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One year as a software developer

Flávia Bastos
Professional learner
Originally published at flaviabastos.ca on ・4 min read

This past week marked my first anniversary as a full-time software developer. I thought it would be important to stop and reflect on these last 12 months so this is my “Year 1 retro”. You can read more about my background in the ‘About’ page but here’s the TL;DR: I am a self-taught software developer.

Things I learned this year

thing 1: The value of keeping a record

I opened a Google Docs on my first day of work and since then I have been taking notes about what I am learning, what I am struggling with, how my colleagues are helping me, how to troubleshoot a specific issue, how to solve a problem, my first commit to the code base, etc This has been extremely valuable for a few reasons:

  1. it’s a prime reference material for my bi-weekly 1-on-1’s with my manager

  2. I have a reference on how I have troubleshot and solved similar issues in the past (and I have used this doc for this purpose countless times!)

  3. I can see my milestones (my first commit, that time when I helped a senior coworker, etc) and celebrate them

  4. I can look back to what I was struggling with at some point in the past and realize that that issue/concept is not that difficult anymore

  5. give peer feedback

I leave this document open at all times so it’s easily accessible and I can write things down *when* they happen, so there’s no risk of forgetting anything. I also found that even though I might have spent several days troubleshooting and learning about a specific topic, after a few weeks have passed I will not remember that information anymore, unless I go back to my notes. So, future me, keep taking notes!

thing 2: New technology concepts and tools

The number of technical (day-to-day related) stuff I learned this year is quite high. In fact, I can say I learn something new every day! Here are some of the cool things I got to work on this past year (either at work or on side projects): GIT, Docker, shell script, IPv4 and IPv6, websockets, tcp-servers, testing frameworks, REST APIs, product analytics, and some more. Some I had to learn from scratch (shell script!), some I built upon some previous knowledge (GIT) and some I’m still fuzzy about (tcp-servers). Nevertheless, there was no end to learning and this was great!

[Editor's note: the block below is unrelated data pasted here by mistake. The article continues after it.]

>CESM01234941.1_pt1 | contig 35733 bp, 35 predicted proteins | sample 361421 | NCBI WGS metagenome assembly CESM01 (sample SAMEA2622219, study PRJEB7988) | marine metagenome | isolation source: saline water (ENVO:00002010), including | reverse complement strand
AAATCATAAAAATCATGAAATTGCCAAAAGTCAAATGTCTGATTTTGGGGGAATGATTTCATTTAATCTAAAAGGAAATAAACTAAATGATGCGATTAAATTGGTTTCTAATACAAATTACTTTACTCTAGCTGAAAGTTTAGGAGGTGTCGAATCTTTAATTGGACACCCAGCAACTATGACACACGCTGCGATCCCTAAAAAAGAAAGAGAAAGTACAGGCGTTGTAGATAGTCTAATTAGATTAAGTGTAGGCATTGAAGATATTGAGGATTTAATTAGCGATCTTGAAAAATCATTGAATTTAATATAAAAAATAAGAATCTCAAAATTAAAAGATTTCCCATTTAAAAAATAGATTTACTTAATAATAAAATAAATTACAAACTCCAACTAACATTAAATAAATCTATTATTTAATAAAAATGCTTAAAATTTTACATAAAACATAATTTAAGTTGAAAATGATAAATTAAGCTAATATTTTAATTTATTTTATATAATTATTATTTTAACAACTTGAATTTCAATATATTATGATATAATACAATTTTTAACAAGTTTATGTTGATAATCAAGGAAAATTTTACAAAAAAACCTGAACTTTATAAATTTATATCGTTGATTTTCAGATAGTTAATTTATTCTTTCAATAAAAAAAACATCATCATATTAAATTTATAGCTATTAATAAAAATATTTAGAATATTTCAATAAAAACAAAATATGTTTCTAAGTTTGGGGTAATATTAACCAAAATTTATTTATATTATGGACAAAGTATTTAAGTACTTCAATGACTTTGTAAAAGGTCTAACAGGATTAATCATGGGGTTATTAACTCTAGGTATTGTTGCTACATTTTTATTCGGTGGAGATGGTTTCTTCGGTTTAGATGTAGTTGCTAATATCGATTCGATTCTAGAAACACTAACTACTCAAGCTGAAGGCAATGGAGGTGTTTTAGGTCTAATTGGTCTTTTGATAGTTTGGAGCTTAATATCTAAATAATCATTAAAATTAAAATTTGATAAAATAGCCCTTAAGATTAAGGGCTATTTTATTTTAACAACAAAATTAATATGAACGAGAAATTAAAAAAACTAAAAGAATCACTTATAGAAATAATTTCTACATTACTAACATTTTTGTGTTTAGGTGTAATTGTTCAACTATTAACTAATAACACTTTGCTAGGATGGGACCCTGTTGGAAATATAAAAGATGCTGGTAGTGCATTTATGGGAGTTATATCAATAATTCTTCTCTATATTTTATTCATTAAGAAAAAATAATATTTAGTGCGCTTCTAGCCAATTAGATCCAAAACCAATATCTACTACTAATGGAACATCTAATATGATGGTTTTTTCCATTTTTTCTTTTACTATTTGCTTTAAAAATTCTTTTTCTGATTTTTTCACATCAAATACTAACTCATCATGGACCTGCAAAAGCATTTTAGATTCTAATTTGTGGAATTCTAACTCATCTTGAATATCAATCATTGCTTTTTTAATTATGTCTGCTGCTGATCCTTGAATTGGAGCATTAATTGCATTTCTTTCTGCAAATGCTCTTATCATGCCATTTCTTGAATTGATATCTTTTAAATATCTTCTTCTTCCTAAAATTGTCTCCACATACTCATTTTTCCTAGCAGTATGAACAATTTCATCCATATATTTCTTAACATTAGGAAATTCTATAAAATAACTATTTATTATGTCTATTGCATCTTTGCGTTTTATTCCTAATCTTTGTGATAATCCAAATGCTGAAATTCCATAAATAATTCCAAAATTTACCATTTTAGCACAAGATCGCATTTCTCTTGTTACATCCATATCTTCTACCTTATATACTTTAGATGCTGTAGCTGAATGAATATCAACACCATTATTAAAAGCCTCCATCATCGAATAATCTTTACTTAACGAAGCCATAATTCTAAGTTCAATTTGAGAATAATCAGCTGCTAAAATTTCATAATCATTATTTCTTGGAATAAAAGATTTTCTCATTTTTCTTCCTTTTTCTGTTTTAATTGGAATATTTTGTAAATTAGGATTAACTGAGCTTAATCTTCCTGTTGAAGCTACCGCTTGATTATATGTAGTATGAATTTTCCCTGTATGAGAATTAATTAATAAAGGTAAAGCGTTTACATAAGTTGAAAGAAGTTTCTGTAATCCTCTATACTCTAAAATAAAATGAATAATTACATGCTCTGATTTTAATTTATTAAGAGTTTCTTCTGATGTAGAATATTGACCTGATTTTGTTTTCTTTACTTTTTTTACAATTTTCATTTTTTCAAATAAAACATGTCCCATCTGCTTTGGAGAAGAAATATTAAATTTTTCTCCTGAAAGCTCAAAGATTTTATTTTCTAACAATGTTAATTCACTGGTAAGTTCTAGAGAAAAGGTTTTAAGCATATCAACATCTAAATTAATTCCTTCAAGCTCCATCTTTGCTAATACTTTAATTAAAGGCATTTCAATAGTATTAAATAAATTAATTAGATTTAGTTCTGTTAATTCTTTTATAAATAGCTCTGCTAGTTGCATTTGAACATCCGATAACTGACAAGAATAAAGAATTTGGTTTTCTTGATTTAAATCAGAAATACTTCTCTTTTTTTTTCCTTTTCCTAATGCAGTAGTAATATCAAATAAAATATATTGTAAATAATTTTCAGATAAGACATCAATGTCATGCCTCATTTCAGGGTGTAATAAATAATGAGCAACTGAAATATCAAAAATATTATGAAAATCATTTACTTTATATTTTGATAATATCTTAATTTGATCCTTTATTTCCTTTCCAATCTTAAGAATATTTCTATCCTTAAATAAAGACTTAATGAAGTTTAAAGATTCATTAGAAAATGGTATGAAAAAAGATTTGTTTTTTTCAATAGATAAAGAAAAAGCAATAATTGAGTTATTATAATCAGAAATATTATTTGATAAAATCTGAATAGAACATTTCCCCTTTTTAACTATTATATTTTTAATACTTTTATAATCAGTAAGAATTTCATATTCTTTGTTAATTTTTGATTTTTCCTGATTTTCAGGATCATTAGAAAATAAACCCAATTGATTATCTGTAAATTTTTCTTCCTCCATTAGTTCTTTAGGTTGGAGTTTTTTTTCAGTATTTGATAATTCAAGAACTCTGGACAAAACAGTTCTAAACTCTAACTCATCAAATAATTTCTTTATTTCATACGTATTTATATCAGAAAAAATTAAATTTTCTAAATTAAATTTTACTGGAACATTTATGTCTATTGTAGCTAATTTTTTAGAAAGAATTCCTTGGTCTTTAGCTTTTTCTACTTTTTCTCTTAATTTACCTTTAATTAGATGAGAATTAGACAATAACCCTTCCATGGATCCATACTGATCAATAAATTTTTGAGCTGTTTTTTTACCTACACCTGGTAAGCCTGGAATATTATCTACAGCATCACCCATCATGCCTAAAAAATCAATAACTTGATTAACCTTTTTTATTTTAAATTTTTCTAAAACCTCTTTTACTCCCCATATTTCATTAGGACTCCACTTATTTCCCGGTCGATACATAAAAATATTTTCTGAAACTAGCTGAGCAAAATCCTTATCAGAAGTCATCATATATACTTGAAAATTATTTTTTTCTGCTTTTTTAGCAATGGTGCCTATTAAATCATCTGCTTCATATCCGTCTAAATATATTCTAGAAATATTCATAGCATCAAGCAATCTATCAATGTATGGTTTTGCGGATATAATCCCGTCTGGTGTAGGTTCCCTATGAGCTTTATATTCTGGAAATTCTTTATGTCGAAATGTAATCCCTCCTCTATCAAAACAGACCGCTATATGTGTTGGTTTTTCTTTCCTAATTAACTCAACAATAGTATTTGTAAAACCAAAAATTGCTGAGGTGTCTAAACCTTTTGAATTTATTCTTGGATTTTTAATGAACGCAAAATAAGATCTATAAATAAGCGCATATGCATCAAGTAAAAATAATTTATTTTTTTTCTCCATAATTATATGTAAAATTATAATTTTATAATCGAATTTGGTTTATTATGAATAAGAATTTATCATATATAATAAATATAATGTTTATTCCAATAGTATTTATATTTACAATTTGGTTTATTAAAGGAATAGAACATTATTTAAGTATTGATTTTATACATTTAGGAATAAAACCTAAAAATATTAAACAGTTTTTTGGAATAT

thing 3: It doesn’t get easier

Being a developer never gets easier. You learn some things and those things are not a mystery anymore but then you have another long list of mysteries to dig through. I thought that everybody but me fully understood everything that was going on all the time so I would “give up” on an issue and request my co-workers’ help, fully expecting them to come to my desk and solve the issue in a minute or two. That never happened. In fact, every time we would end up both (sometimes even 3 or 4 of us) staring at my screen together for some time…. So here’s the lesson: there will always be something that I will be struggling with. The specifics will change as I learn more but it’s the nature of the job to NOT know stuff. Nobody knows everything, that’s impossible. And we all have to be ok with that.

thing 4: Ask for help

Everybody needs help, specially when starting out. I learned to do my research and explore as much as I could on my on and not be embarrassed of asking for help or even raising my hand in a meeting to say that I didn’t understand something, for example. One key thing though is how to ask for help. I might write more about this in the future but there’s a wrong way (“my thing doesn’t work”) and a right way (“I need to do x. So far I tried w, y and z and got these errors/responses. Is there anyone available to help me, please?”). So, it’s ok to ask for help.

thing 5: Time is a limited resource; be smart on how you spend yours

Bugs need to be fixed, features need to be written, tests need to be tested and oh, don’t forget to check that new article on flashy-new-thingy that just got released. It can be overwhelming. Early on this year I struggled with finding enough time to do everything I thought I should be doing until I finally realized that I had to prioritize. I think there’s still some room for improvement here though.

thing 6: Everything seems too hard until you start working on it

Real story: we had one fairly long list of bugs to tackle and the unspoken rule of the land is “you always pick the bug on the top of the list to work on”. I would read the bug descriptions and think that no way, uh-uh, I had no idea what that issue was about and it would be too hard for me to solve it, maybe someone more senior would be a better fit. That happened every.single.time. The reality is that I had no option (plus, every issue seemed equally complicated!) and once I started troubleshooting, reading the code and doing research, things started to click and eventually I was able to fix the problem. However, moving to the next issue brought me back to the “can’t do it” mindset. The lesson I learned is that e verything we don’t know is hard but once we start exploring, thinks will start making sense.

Here’s to another year! 🥂

The post One year as a software developer was originally published on flaviabastos.ca

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